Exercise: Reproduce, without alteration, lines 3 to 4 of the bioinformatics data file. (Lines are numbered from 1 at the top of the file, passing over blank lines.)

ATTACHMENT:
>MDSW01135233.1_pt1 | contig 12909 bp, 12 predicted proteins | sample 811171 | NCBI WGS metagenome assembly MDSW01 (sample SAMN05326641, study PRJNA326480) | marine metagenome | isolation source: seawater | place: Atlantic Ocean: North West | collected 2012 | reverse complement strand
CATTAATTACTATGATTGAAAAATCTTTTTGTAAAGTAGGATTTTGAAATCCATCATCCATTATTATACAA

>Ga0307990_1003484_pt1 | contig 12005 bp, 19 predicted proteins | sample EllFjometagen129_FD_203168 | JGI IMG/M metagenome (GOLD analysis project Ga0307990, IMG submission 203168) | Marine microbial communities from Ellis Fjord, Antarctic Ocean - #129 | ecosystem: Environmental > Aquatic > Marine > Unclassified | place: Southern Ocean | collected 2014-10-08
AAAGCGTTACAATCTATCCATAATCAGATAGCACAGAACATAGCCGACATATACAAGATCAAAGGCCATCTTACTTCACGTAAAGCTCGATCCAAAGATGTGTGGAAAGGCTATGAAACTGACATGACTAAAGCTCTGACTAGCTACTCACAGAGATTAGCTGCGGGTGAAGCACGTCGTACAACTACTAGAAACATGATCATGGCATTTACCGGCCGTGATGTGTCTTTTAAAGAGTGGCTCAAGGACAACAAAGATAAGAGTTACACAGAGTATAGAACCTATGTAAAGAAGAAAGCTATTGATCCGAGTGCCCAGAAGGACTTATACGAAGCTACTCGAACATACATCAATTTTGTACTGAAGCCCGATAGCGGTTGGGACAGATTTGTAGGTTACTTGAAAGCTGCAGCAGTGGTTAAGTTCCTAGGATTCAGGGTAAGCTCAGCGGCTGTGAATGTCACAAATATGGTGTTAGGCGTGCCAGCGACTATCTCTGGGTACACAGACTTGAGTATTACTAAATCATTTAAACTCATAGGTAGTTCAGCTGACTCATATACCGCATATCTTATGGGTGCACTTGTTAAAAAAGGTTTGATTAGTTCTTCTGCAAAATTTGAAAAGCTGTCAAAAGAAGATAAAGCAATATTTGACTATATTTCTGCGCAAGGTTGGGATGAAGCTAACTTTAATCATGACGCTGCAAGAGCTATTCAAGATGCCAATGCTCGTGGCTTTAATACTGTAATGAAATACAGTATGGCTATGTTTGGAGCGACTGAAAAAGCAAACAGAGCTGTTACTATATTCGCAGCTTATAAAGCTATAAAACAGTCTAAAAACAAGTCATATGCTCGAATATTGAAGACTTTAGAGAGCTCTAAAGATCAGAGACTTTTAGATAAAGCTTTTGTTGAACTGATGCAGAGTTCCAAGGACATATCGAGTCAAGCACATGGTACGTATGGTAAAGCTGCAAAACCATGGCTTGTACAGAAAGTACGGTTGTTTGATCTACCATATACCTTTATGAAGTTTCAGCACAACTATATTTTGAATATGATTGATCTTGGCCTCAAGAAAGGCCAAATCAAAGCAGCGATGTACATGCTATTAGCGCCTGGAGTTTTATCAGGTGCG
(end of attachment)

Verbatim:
>Ga0307990_1003484_pt1 | contig 12005 bp, 19 predicted proteins | sample EllFjometagen129_FD_203168 | JGI IMG/M metagenome (GOLD analysis project Ga0307990, IMG submission 203168) | Marine microbial communities from Ellis Fjord, Antarctic Ocean - #129 | ecosystem: Environmental > Aquatic > Marine > Unclassified | place: Southern Ocean | collected 2014-10-08
AAAGCGTTACAATCTATCCATAATCAGATAGCACAGAACATAGCCGACATATACAAGATCAAAGGCCATCTTACTTCACGTAAAGCTCGATCCAAAGATGTGTGGAAAGGCTATGAAACTGACATGACTAAAGCTCTGACTAGCTACTCACAGAGATTAGCTGCGGGTGAAGCACGTCGTACAACTACTAGAAACATGATCATGGCATTTACCGGCCGTGATGTGTCTTTTAAAGAGTGGCTCAAGGACAACAAAGATAAGAGTTACACAGAGTATAGAACCTATGTAAAGAAGAAAGCTATTGATCCGAGTGCCCAGAAGGACTTATACGAAGCTACTCGAACATACATCAATTTTGTACTGAAGCCCGATAGCGGTTGGGACAGATTTGTAGGTTACTTGAAAGCTGCAGCAGTGGTTAAGTTCCTAGGATTCAGGGTAAGCTCAGCGGCTGTGAATGTCACAAATATGGTGTTAGGCGTGCCAGCGACTATCTCTGGGTACACAGACTTGAGTATTACTAAATCATTTAAACTCATAGGTAGTTCAGCTGACTCATATACCGCATATCTTATGGGTGCACTTGTTAAAAAAGGTTTGATTAGTTCTTCTGCAAAATTTGAAAAGCTGTCAAAAGAAGATAAAGCAATATTTGACTATATTTCTGCGCAAGGTTGGGATGAAGCTAACTTTAATCATGACGCTGCAAGAGCTATTCAAGATGCCAATGCTCGTGGCTTTAATACTGTAATGAAATACAGTATGGCTATGTTTGGAGCGACTGAAAAAGCAAACAGAGCTGTTACTATATTCGCAGCTTATAAAGCTATAAAACAGTCTAAAAACAAGTCATATGCTCGAATATTGAAGACTTTAGAGAGCTCTAAAGATCAGAGACTTTTAGATAAAGCTTTTGTTGAACTGATGCAGAGTTCCAAGGACATATCGAGTCAAGCACATGGTACGTATGGTAAAGCTGCAAAACCATGGCTTGTACAGAAAGTACGGTTGTTTGATCTACCATATACCTTTATGAAGTTTCAGCACAACTATATTTTGAATATGATTGATCTTGGCCTCAAGAAAGGCCAAATCAAAGCAGCGATGTACATGCTATTAGCGCCTGGAGTTTTATCAGGTGCG